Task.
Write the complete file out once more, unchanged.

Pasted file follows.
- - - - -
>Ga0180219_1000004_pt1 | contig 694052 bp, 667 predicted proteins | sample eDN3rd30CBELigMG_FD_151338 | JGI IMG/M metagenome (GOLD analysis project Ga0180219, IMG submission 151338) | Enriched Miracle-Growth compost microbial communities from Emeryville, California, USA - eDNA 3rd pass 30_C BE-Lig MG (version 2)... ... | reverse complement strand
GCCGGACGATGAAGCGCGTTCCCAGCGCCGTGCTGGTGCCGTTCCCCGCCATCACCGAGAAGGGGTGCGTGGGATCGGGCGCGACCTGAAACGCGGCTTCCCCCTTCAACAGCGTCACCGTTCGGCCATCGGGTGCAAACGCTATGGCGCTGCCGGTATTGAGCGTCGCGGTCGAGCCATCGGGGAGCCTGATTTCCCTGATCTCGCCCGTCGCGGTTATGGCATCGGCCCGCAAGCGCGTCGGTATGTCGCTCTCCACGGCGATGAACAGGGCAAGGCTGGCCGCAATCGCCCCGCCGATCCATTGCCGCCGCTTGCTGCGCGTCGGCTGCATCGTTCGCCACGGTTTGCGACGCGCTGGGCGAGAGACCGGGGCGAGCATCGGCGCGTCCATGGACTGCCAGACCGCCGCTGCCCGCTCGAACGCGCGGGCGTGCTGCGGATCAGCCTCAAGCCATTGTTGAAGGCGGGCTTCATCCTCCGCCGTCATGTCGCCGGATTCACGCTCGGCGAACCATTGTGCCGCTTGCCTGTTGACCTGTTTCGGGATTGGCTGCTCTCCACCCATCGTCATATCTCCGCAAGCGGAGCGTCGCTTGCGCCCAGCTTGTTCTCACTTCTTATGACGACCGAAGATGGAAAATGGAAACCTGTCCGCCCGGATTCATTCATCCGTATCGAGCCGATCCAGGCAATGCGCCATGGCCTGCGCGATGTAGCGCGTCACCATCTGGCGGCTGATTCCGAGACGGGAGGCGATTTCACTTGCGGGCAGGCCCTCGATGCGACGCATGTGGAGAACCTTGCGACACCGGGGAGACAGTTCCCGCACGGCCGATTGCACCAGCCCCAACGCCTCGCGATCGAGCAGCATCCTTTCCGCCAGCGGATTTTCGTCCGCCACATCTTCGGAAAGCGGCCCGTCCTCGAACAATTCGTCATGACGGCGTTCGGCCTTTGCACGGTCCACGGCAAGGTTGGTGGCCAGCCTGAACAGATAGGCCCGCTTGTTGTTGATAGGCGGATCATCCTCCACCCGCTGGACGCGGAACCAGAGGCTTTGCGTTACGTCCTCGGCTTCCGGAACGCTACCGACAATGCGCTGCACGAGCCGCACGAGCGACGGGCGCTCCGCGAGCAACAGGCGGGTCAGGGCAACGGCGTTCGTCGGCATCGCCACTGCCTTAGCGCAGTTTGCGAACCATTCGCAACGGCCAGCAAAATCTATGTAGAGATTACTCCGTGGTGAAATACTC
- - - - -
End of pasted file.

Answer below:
>Ga0180219_1000004_pt1 | contig 694052 bp, 667 predicted proteins | sample eDN3rd30CBELigMG_FD_151338 | JGI IMG/M metagenome (GOLD analysis project Ga0180219, IMG submission 151338) | Enriched Miracle-Growth compost microbial communities from Emeryville, California, USA - eDNA 3rd pass 30_C BE-Lig MG (version 2)... ... | reverse complement strand
GCCGGACGATGAAGCGCGTTCCCAGCGCCGTGCTGGTGCCGTTCCCCGCCATCACCGAGAAGGGGTGCGTGGGATCGGGCGCGACCTGAAACGCGGCTTCCCCCTTCAACAGCGTCACCGTTCGGCCATCGGGTGCAAACGCTATGGCGCTGCCGGTATTGAGCGTCGCGGTCGAGCCATCGGGGAGCCTGATTTCCCTGATCTCGCCCGTCGCGGTTATGGCATCGGCCCGCAAGCGCGTCGGTATGTCGCTCTCCACGGCGATGAACAGGGCAAGGCTGGCCGCAATCGCCCCGCCGATCCATTGCCGCCGCTTGCTGCGCGTCGGCTGCATCGTTCGCCACGGTTTGCGACGCGCTGGGCGAGAGACCGGGGCGAGCATCGGCGCGTCCATGGACTGCCAGACCGCCGCTGCCCGCTCGAACGCGCGGGCGTGCTGCGGATCAGCCTCAAGCCATTGTTGAAGGCGGGCTTCATCCTCCGCCGTCATGTCGCCGGATTCACGCTCGGCGAACCATTGTGCCGCTTGCCTGTTGACCTGTTTCGGGATTGGCTGCTCTCCACCCATCGTCATATCTCCGCAAGCGGAGCGTCGCTTGCGCCCAGCTTGTTCTCACTTCTTATGACGACCGAAGATGGAAAATGGAAACCTGTCCGCCCGGATTCATTCATCCGTATCGAGCCGATCCAGGCAATGCGCCATGGCCTGCGCGATGTAGCGCGTCACCATCTGGCGGCTGATTCCGAGACGGGAGGCGATTTCACTTGCGGGCAGGCCCTCGATGCGACGCATGTGGAGAACCTTGCGACACCGGGGAGACAGTTCCCGCACGGCCGATTGCACCAGCCCCAACGCCTCGCGATCGAGCAGCATCCTTTCCGCCAGCGGATTTTCGTCCGCCACATCTTCGGAAAGCGGCCCGTCCTCGAACAATTCGTCATGACGGCGTTCGGCCTTTGCACGGTCCACGGCAAGGTTGGTGGCCAGCCTGAACAGATAGGCCCGCTTGTTGTTGATAGGCGGATCATCCTCCACCCGCTGGACGCGGAACCAGAGGCTTTGCGTTACGTCCTCGGCTTCCGGAACGCTACCGACAATGCGCTGCACGAGCCGCACGAGCGACGGGCGCTCCGCGAGCAACAGGCGGGTCAGGGCAACGGCGTTCGTCGGCATCGCCACTGCCTTAGCGCAGTTTGCGAACCATTCGCAACGGCCAGCAAAATCTATGTAGAGATTACTCCGTGGTGAAATACTC